Consult Astound’s FAQ for more information about the types of documents you need to provide when you apply.

To submit these documents online, they must be 7MB each and in one of the following formats:

  • JPG
  • TIFF
  • GIF
  • PNG
  • PDF
  • DOCX
  • DOC

If you don’t have a scanner, you can take photos of all documentation and upload them when you apply.

Applicants are encouraged to click on the button below to sign up for the program online. However, you can download the application and email the completed form along with the required Proof of Eligibility documentation to

Online applications take around 48 hours to process. If more information is required to approve your application, a representative will contact you via email or telephone.

Do you know what internet providers offer service in your area?

Enter your information below to find the provider in your area that best meets your needs.

Low-cost options from Astound Broadband

PackagePriceSpeedTypeOrder online
50 Mbps Internet$9.95/mo.*50MbpsCable
150 Mbps Internet$19.95/mo.*Up to 150MbpsCable

According to the disclaimer, Internet First plans are only offered to Astound’s cable internet customers. Qualifying new customers get free internet service for the first three months, whereas former Astound customers do not.

With Internet First, there are:

  • No contracts
  • No credit checks
  • No installation fees
  • No equipment fees

However, you must reapply annually to keep the discounted pricing. If you don’t qualify, standard rates will apply.

Lastly, Astound’s internet plans of 300Mbps or faster do not qualify for the Internet First program. If you need more speed than 150Mbps, you can upgrade anytime and enjoy Astound’s low promotional pricing for 12 or more months, depending on your chosen plan.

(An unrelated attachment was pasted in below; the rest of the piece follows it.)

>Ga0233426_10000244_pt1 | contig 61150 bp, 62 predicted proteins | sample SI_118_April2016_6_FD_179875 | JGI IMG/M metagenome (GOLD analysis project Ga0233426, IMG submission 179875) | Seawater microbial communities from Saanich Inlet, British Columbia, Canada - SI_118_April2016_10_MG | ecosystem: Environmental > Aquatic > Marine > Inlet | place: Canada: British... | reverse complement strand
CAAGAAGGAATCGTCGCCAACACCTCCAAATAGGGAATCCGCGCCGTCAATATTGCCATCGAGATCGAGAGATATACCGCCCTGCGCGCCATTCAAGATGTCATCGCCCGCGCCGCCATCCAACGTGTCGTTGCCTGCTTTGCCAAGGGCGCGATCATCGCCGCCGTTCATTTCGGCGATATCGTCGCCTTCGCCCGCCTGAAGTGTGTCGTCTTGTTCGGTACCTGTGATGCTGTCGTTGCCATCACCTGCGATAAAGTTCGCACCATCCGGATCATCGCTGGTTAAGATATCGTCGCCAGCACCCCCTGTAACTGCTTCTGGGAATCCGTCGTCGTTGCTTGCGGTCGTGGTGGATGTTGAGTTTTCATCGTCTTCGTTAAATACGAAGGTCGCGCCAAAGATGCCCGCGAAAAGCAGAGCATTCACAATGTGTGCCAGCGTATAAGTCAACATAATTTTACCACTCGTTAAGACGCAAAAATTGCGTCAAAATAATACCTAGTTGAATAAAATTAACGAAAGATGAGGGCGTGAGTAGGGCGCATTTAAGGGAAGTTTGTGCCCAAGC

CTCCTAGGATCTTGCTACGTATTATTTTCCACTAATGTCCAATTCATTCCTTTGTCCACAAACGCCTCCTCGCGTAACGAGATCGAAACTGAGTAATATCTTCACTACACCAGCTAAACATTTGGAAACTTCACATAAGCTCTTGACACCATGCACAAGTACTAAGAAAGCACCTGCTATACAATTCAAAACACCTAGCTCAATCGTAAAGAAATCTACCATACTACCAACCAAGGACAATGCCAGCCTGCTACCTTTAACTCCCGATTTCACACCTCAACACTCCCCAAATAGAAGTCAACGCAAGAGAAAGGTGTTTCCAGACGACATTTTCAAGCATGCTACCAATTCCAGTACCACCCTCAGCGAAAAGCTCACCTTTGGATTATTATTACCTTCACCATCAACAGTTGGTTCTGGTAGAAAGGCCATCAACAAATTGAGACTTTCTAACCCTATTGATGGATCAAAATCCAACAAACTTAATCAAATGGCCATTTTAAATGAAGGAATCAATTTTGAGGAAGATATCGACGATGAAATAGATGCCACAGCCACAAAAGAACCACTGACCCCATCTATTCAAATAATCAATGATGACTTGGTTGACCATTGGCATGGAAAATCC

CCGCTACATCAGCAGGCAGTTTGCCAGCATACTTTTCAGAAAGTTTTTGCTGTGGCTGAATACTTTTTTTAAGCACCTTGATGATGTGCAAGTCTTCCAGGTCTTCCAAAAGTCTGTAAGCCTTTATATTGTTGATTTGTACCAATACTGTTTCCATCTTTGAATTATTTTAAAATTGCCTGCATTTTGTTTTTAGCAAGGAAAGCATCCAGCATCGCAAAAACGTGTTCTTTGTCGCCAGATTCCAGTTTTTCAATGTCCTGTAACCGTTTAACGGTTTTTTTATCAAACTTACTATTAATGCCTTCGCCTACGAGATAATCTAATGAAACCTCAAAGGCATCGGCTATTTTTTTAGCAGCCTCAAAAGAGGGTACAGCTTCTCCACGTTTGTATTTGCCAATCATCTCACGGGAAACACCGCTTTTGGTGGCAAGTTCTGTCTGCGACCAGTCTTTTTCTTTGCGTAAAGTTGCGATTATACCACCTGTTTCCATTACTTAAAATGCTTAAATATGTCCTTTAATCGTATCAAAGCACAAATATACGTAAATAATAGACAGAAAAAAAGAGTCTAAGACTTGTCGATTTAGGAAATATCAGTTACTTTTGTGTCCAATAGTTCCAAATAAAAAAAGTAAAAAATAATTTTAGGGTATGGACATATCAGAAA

Other providers with low-income programs

Other options may be available if you don’t qualify for the Internet First program and the base 300Mbps plan’s standard rate is too expensive for the long term. Here are some other internet providers with similar programs and internet plans:

Astound Internet First FAQ

Does Astound offer low-cost internet to seniors?

Does Astound offer low-cost internet to low-income families?

Does Internet First pricing include Wi-Fi?

Are there activation and installation fees?

How long does it take to get internet service?

Will my price go up after 12 months?

What are the other alternatives to the ACP?

How do you apply for the Lifeline program?


Author -

Kevin Parrish has more than a decade of experience working as a writer, editor, and product tester. He began writing about computer hardware and soon branched out to other devices and services such as networking equipment, phones and tablets, game consoles, and other internet-connected devices. His work has appeared in Tom’s Hardware, Tom's Guide, Maximum PC, Digital Trends, Android Authority, How-To Geek, Lifewire, and others. At, he focuses on network equipment testing and review.

Editor - Jessica Brooksby

Jessica loves bringing her passion for the written word and her love of tech into one space at She works with the team’s writers to revise strong, user-focused content so every reader can find the tech that works for them. Jessica has a bachelor’s degree in English from Utah Valley University and seven years of creative and editorial experience. Outside of work, she spends her time gaming, reading, painting, and buying an excessive amount of Legend of Zelda merchandise.